Last Wednesday I went to "The Secrets of Getting Published" Seminar with Marcus Sakey at the Des Plaines Public Library, and because I'm a lazy blogger, I'm just getting around to writing about it now.
For those of you who don't know, Sakey is a Chicago-based crime/suspense novelist who has four novels out now with another one on the way this year. I read his second book, At the City's Edge, after seeing it on one of John Scalzi's Big Idea pieces. I really enjoyed the book.
So, Sakey came to tell us all about the process of getting published. He outlined the process which, according to him, goes like this:
1. Write the book
2. After the book is finished, put it aside and give it time to let it cool.
3. Give it to friends and family to read, at least 5
4. Read it through yourself, all in one sitting if possible
5. Mark it up A LOT
6. Remember it's not going to be perfect
7. There should be tension and conflict on every page
8. Get an agent
9. Agents get 5-50 quesry letters a day, so make sure there's no reason to disqualify you
10. While you're waiting for agents to respond, get going on the next book.
Aside from that, he said the most important rule for beginning rules is "Butt in chair, fingers on keyboard." The process of writing must be treated as a job. He recommended 1,000 words per day, five days a week, which unfortunately, I haven't been able to do lately. He said one way to get an agent is to look at the acknowledgements of the books of the authors you like to build up a list of agents to send to. He also equated self-publishing to the kiss of death.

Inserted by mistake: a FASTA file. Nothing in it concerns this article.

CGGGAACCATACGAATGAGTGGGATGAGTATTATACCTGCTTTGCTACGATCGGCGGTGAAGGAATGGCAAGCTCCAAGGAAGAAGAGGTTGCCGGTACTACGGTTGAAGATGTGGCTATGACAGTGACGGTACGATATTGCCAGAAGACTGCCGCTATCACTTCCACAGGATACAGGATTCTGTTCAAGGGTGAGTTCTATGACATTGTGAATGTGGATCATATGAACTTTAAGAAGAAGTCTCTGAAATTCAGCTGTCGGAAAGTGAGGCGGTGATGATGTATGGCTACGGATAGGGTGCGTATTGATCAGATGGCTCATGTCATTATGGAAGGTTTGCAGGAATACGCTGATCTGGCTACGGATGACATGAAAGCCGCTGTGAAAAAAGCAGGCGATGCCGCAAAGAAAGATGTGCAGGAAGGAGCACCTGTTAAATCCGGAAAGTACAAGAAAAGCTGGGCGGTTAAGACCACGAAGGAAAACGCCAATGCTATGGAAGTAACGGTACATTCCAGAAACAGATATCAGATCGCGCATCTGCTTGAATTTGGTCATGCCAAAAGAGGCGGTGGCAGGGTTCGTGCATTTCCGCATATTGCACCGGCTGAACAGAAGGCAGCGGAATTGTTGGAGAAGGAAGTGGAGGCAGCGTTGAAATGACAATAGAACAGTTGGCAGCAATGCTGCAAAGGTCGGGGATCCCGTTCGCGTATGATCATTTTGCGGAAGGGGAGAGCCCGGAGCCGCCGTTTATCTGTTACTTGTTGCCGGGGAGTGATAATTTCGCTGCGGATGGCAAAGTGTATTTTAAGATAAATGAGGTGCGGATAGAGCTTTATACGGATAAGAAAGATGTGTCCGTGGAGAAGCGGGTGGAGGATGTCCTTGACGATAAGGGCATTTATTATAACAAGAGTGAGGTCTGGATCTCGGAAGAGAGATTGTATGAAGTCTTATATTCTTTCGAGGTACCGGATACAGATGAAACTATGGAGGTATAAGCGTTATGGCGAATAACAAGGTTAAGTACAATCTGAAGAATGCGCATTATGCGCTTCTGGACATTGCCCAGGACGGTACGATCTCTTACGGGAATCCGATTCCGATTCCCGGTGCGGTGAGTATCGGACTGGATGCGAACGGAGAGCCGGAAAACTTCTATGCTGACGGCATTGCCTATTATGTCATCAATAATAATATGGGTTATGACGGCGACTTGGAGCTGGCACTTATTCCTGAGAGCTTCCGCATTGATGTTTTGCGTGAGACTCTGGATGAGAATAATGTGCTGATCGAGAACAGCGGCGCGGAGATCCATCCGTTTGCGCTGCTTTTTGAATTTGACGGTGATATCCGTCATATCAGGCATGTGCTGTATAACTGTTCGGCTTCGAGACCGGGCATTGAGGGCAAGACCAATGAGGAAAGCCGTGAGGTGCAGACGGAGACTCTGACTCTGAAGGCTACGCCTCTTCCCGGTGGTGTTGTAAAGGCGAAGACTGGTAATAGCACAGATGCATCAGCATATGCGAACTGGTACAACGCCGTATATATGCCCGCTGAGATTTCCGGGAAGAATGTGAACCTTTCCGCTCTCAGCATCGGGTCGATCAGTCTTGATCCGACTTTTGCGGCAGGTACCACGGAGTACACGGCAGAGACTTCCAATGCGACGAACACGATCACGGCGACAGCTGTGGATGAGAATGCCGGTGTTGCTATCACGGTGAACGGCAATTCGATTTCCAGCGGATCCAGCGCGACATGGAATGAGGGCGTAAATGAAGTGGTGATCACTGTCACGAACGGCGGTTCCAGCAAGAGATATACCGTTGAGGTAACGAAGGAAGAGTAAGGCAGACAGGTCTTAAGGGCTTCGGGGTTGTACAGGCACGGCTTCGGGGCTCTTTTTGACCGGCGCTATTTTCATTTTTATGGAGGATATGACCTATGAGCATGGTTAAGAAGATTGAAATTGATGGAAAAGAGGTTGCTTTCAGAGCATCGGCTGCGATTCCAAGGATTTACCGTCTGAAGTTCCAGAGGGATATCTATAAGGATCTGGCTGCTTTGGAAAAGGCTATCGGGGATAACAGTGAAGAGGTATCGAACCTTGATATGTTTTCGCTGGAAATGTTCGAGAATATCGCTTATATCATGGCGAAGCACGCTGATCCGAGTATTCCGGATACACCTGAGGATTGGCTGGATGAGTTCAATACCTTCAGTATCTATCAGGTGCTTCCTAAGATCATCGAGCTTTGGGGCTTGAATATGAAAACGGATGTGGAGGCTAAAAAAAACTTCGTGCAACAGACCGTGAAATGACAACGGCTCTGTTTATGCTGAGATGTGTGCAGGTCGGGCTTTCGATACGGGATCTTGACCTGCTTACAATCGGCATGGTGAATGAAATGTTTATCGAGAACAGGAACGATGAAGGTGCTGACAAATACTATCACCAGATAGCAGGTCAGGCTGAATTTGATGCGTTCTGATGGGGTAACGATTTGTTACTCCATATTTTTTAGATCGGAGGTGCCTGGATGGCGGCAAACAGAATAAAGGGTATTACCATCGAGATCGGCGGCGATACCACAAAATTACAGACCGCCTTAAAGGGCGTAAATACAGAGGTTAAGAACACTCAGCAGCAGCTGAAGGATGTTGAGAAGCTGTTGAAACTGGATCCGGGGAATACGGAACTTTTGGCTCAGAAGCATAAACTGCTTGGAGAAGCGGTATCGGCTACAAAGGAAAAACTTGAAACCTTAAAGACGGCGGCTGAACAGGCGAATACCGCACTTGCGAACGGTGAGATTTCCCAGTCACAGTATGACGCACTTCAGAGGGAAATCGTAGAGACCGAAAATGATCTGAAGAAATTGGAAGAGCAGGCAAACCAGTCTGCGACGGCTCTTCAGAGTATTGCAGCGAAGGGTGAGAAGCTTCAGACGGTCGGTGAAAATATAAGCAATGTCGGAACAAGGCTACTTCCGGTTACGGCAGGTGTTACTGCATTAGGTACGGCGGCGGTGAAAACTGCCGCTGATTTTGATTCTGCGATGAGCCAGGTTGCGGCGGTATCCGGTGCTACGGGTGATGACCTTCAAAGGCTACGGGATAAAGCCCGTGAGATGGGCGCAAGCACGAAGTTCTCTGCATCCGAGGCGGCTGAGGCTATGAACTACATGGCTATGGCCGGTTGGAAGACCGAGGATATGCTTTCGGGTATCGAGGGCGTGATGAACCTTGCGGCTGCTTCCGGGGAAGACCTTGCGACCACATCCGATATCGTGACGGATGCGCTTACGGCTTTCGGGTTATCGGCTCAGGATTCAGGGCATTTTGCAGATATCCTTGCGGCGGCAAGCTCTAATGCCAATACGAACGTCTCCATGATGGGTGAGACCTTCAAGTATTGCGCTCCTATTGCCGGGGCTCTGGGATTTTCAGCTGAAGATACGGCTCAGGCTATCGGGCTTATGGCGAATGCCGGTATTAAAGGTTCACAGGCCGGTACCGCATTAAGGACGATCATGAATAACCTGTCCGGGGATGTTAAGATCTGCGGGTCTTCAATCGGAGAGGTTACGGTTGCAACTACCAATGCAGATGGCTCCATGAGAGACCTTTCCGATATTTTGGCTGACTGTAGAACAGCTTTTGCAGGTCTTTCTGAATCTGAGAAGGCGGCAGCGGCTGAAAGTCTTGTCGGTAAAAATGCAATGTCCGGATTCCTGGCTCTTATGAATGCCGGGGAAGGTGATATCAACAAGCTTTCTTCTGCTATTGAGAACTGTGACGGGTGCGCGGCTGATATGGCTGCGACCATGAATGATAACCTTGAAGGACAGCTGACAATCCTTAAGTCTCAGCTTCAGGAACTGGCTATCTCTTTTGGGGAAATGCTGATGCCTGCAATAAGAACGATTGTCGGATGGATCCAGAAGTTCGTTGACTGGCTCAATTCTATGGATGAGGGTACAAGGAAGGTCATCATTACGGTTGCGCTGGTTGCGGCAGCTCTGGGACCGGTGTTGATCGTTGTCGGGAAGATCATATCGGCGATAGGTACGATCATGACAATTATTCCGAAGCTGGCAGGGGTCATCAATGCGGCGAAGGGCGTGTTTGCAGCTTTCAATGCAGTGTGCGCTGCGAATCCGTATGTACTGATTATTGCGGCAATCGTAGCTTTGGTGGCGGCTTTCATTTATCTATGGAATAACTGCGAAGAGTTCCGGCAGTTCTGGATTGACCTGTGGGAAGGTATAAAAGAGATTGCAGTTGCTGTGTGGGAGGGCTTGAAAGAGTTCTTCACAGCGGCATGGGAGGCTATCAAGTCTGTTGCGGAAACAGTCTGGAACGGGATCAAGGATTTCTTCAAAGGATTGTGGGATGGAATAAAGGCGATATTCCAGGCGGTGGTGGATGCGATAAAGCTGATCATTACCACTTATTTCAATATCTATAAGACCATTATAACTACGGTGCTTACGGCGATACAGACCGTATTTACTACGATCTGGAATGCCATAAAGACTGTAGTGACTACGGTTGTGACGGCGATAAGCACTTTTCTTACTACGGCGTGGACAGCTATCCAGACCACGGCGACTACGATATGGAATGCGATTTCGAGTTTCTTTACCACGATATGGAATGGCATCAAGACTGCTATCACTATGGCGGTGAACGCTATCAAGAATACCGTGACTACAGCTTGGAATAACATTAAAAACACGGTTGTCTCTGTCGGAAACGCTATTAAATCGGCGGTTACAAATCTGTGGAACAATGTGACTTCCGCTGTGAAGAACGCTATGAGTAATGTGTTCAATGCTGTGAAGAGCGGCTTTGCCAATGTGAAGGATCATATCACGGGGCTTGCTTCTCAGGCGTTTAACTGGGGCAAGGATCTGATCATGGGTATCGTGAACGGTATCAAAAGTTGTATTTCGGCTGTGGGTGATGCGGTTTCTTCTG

Then he opened it up to Q&A for about an hour. I took a recording of the event, but haven't checked to see how well it came out yet. Maybe I'll transcribe it (don't hold your breath). One of the most interesting things that night, aside from the talk, was that about half the room appeared to be made up of retirees. One gentleman, 75, sitting in front of me had spent five years writing a young adult novel, and was going to have it self-published because he was "too old to wait around for the whole publishing process." Another gentleman, who looked even older, said he has a 360,000-word autobiography of his time in WWII. When the guy said 360,000 words, Sakey's jaw just about hit the floor. You're average novel, you see, is about 85,000 to 100,000 words.
I'm glad I went, and afterward, Sakey signed the copy of his book I brought with me and gave me some encouraging words. Aside from what I've shared here, he also has some documents for writers on his website that are worth checking out.